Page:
In support of its efforts to provide integrated multidisciplinary care for pediatric and adult patients with cerebral palsy (CP), Columbia University Medical Center (CUMC) has been awarded $7 million by the Weinberg family to establish the Weinberg Family Cerebral Palsy Center at CUMC. CUCM reports that the new center was officially launched earlier this week. The release notes that the events were attended by Mayor Michael Bloomberg (pictured far left)Debby and Peter A. Weinberg (pictured center), and CUMC Dean Lee Goldman.
The Center is intended to coordinate care with specialists at CUMC and its affiliate, New York-Presbyterian Hospital/Columbia for patients of all ages, seeking to smooth the transition for teenagers into adult care, as well as educate and support caregivers and families. The Center also aims to establish a nationwide CP patient registry to provide data to researchers and establish a platform for multidisciplinary longitudinal research.
A CUMC news release notes that are the lead donors for the Center and have supported the effort in recognition of the care their youngest son, who was diagnosed with a rare form of CP at 3 months, received at CUMC. The Center is also intended to extend Columbia’s current cerebral palsy research portfolio, expanding to include testing new treatments and understanding the impact of these treatments on patient outcomes and quality of life. A partnership with the Cerebral Palsy International Research Foundation (CPIRF) will also fund a 5-year multifaceted research program focused on the assessment and treatment of pain in adult CP patients, CUMC adds.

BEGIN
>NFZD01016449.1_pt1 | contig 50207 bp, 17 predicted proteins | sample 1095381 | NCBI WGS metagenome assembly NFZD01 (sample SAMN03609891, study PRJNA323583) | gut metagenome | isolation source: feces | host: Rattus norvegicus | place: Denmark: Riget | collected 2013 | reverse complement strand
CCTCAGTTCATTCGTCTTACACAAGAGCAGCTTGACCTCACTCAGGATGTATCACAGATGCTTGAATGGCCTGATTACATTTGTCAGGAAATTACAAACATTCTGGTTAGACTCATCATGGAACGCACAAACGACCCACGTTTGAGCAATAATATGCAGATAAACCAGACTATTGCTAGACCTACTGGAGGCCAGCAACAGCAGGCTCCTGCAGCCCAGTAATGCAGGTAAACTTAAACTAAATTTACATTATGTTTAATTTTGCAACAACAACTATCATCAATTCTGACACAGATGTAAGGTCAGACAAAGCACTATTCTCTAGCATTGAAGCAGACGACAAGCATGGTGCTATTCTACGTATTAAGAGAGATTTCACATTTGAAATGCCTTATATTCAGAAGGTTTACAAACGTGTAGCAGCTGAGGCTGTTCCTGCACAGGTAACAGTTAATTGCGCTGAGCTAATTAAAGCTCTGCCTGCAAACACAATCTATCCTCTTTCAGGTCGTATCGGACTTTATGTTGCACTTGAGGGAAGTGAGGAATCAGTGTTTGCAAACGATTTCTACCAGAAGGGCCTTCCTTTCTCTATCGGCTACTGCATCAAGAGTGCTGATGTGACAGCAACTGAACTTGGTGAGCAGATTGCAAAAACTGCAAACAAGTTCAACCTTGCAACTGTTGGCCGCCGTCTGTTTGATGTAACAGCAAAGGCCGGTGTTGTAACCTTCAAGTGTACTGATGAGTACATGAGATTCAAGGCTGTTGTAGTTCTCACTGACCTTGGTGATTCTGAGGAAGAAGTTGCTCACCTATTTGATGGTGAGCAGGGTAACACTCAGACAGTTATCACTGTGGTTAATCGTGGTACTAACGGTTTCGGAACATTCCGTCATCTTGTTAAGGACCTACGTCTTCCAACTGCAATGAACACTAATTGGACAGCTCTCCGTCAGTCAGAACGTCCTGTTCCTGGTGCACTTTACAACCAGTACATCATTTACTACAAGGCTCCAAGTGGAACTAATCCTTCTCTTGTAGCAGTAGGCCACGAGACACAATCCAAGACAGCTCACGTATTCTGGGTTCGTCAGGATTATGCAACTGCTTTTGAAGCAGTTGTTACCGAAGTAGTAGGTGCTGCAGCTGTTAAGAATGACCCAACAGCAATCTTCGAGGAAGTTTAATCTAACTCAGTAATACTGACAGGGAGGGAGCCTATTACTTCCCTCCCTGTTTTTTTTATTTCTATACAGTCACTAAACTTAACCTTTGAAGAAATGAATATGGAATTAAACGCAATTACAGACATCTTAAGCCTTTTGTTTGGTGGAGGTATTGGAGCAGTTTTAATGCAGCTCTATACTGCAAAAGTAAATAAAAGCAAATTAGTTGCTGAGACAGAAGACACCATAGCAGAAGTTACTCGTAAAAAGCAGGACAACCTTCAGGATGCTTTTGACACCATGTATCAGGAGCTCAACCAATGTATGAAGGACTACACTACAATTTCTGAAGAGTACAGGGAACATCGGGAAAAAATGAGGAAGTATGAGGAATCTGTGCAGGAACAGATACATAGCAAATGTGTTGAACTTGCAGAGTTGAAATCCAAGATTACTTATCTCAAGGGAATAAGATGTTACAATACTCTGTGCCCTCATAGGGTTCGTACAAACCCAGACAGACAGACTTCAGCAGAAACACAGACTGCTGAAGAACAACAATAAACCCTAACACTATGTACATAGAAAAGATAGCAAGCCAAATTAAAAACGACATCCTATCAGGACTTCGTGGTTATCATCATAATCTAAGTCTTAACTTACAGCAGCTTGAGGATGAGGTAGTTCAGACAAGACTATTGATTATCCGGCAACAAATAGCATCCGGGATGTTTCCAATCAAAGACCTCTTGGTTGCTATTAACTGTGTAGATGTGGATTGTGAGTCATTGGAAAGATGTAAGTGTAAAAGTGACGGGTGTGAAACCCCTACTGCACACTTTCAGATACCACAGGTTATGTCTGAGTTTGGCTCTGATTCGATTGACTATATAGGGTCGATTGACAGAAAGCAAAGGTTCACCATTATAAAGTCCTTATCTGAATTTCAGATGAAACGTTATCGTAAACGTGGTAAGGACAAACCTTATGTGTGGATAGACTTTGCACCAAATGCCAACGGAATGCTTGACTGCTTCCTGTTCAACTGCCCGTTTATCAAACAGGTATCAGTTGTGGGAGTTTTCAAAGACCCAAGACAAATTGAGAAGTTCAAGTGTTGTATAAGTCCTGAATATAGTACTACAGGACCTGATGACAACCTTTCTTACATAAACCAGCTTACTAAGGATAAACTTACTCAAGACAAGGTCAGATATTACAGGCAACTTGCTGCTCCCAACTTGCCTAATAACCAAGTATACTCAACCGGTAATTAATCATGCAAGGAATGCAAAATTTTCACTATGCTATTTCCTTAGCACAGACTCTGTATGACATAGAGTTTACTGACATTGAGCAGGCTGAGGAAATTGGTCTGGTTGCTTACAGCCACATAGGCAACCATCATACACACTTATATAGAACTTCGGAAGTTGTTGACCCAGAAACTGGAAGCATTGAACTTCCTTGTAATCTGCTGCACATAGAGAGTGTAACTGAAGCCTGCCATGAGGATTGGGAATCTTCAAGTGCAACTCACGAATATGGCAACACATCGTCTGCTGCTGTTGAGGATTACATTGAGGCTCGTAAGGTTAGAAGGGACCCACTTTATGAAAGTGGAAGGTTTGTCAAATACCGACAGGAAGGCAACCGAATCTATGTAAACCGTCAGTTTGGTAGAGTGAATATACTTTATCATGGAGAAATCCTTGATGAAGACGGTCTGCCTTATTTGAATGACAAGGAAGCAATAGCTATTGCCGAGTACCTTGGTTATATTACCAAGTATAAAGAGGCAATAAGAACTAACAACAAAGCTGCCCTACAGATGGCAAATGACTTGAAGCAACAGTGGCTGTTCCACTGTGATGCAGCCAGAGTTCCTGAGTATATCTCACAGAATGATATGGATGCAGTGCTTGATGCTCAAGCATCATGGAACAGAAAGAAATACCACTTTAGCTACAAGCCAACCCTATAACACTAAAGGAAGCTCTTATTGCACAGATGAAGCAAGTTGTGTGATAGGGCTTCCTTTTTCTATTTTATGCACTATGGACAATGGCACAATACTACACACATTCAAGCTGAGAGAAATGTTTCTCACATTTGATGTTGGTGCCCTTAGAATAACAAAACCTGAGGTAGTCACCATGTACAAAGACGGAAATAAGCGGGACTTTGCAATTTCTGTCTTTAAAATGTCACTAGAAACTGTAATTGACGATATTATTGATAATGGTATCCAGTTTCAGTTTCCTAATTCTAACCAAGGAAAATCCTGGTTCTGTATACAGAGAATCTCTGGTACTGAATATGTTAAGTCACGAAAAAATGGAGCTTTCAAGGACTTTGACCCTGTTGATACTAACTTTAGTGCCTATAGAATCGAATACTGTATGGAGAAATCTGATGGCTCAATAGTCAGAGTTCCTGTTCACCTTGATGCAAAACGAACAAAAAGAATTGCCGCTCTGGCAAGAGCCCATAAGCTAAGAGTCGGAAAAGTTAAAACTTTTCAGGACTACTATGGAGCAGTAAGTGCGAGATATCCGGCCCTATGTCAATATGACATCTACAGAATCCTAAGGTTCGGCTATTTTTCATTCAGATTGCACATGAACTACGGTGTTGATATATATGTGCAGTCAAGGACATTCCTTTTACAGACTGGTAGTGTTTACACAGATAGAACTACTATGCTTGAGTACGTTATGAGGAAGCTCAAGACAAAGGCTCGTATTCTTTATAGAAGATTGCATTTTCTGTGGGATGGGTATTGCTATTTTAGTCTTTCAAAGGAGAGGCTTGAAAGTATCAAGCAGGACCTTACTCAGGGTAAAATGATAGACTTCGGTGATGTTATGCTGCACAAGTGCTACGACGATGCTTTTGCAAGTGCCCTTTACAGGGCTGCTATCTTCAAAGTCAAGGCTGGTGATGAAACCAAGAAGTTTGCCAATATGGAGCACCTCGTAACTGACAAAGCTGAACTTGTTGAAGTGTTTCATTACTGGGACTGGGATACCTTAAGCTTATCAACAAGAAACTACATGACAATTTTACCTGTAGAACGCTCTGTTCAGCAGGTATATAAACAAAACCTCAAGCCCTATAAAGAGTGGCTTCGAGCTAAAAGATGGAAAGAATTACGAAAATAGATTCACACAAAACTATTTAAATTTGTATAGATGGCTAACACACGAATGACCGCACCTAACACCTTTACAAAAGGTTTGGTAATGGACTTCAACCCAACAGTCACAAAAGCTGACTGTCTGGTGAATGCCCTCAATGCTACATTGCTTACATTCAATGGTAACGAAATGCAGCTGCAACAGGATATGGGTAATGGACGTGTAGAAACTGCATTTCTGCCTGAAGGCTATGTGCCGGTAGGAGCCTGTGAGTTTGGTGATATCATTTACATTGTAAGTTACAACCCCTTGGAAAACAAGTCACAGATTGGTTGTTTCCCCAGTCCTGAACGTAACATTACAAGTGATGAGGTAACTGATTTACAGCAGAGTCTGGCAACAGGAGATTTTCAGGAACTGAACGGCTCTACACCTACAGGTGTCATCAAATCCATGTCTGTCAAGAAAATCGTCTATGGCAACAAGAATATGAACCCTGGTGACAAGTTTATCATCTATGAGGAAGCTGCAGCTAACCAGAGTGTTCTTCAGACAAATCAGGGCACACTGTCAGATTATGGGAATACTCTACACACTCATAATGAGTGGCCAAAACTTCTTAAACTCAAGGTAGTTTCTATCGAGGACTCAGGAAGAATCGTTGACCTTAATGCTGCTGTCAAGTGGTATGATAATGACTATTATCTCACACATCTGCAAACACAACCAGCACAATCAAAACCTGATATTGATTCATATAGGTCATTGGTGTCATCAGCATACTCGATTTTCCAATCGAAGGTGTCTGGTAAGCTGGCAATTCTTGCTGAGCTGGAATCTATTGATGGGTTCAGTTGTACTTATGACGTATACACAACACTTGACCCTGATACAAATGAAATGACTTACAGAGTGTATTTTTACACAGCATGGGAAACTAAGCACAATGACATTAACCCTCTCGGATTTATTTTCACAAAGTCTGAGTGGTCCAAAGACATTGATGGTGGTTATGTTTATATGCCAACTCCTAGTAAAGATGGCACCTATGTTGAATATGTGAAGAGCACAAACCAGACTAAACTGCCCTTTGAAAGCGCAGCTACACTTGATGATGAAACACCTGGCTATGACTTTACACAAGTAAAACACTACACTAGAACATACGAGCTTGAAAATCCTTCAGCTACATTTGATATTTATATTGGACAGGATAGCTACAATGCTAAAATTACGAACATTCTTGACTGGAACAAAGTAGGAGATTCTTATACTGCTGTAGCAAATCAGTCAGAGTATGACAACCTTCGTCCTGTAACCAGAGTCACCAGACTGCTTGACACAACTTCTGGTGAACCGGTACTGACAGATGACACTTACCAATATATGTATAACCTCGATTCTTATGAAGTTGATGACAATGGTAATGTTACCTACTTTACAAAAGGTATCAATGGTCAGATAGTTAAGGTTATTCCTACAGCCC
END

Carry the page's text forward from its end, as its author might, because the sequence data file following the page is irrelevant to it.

Weinberg notes that he and his wife noticed that as their son transitioned from pediatric to adult care, there was an opportunity for adult specialized care to “pick up where the pediatric medicine leaves off. To help address this need, we are proud to be able to come together with our family and friends, to establish the Weinberg Family Cerebral Palsy Center at Columbia. We are committed to helping cerebral palsy patients, from newborns to adults, live to the best of their capabilities,” Weinberg says.
David P. Roye, MD, St. Giles Professor of pediatric orthopaedic surgery, director of the new Weinberg Family Cerebral Palsy Center, emphasizes that, “Our goal is for this new Center to become a nationwide model for an integrated research and treatment program to help patients with cerebral palsy—children and adults alike—manage their condition as best as possible.”
Photo Credit: UCMC
[Source: Columbia University Medical Center]